The three series of Six English Towns that Alec Clifton-Taylor made for the BBC in the 1970s-1980s are an excellent introduction to some of the most attractive, best preserved and architecturally most rewarding historic places in the country. All 18 subjects were well chosen and all of them will repay handsomely the time and effortContinue reading “High Victorianism for the Kent Coast: the architecture of Wheeler and Hooker”
Category Archives: Parks
From the picturesque to the sublime: Henry Darbishire and the architecture of philanthropy
The name of the architect may not stick in the memory; his greatest work most certainly will. Like many people, I learned about the Columbia Market in Bethnal Green and its tragic fate thanks to Hermione Hobhouse’s Lost London. Somewhere in my mid-teens, I discovered the book in the reference room of Kingston-upon-Thames public libraryContinue reading “From the picturesque to the sublime: Henry Darbishire and the architecture of philanthropy”
Robert Lewis Roumieu: progressive or prankster?
One is the former London office of a firm that produced vinegar and fortified wines. The other is a speculative development of townhouses aimed at the affluent middle classes. Fairly mundane projects typical of the 19th century, one might think; typical, indeed, of hundreds such up and down the country, brought into being by theContinue reading “Robert Lewis Roumieu: progressive or prankster?”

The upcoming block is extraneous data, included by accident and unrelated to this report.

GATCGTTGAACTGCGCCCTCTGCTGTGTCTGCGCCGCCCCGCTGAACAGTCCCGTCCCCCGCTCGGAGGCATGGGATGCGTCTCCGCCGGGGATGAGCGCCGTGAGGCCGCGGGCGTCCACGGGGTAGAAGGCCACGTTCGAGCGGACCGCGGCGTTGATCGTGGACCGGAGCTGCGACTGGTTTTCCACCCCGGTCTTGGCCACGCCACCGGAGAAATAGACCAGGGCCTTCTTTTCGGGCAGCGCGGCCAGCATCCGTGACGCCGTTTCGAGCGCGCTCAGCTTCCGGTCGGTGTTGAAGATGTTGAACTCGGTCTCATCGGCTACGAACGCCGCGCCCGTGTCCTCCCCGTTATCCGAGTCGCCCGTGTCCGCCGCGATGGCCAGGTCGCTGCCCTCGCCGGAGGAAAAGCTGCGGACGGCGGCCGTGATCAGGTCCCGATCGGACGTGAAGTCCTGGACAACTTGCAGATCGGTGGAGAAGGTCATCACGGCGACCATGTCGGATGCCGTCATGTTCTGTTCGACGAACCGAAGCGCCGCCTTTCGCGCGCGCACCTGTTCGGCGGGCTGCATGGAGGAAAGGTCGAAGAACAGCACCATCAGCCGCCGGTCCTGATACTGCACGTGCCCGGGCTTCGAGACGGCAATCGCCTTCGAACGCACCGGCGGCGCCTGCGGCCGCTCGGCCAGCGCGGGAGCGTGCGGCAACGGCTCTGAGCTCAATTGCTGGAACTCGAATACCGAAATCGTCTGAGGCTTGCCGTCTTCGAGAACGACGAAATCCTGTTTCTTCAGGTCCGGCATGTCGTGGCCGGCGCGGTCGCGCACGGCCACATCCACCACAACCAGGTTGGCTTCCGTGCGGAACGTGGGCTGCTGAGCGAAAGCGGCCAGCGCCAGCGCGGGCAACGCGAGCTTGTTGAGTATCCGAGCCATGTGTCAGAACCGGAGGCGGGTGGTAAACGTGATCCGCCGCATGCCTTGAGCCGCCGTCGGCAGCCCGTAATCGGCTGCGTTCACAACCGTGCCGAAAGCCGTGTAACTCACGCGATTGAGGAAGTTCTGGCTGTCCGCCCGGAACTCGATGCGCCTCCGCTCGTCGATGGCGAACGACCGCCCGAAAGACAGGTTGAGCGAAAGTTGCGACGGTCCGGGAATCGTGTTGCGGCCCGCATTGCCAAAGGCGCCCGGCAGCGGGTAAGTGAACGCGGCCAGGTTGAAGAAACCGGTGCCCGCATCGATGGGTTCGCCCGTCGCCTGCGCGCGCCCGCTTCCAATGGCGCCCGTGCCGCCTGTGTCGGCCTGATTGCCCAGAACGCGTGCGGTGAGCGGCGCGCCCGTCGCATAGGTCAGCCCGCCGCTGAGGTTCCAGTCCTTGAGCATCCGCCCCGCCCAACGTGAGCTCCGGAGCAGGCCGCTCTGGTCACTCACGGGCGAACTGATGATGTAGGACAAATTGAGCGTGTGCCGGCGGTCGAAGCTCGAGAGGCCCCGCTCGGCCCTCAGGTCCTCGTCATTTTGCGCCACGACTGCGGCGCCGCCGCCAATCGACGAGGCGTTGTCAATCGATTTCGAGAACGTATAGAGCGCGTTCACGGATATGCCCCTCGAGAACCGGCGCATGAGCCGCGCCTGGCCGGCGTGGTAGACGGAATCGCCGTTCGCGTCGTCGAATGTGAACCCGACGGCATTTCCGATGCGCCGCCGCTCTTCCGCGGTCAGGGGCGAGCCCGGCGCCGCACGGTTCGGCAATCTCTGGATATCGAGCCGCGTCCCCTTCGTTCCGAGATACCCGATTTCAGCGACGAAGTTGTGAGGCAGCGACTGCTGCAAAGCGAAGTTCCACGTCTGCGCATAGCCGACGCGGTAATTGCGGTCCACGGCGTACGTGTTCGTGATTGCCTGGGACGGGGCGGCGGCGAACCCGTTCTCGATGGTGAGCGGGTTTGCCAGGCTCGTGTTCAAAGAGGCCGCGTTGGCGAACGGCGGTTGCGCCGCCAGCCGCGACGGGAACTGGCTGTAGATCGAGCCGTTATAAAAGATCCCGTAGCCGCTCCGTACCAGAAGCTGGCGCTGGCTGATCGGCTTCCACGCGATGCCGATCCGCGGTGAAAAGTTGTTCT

Joseph Clarke (1819/20-1888): an unexpectedly deft safe pair of hands
Today’s post forms something of a pendant to the preceding post on Henry Woodyer, not least because it takes in the remarkable church of SS Peter and Paul in Foxearth, Essex. It deals with an architect who, like Woodyer, was active chiefly in the Home Counties. Again like Woodyer, he specialised in ecclesiastical work –Continue reading “Joseph Clarke (1819/20-1888): an unexpectedly deft safe pair of hands”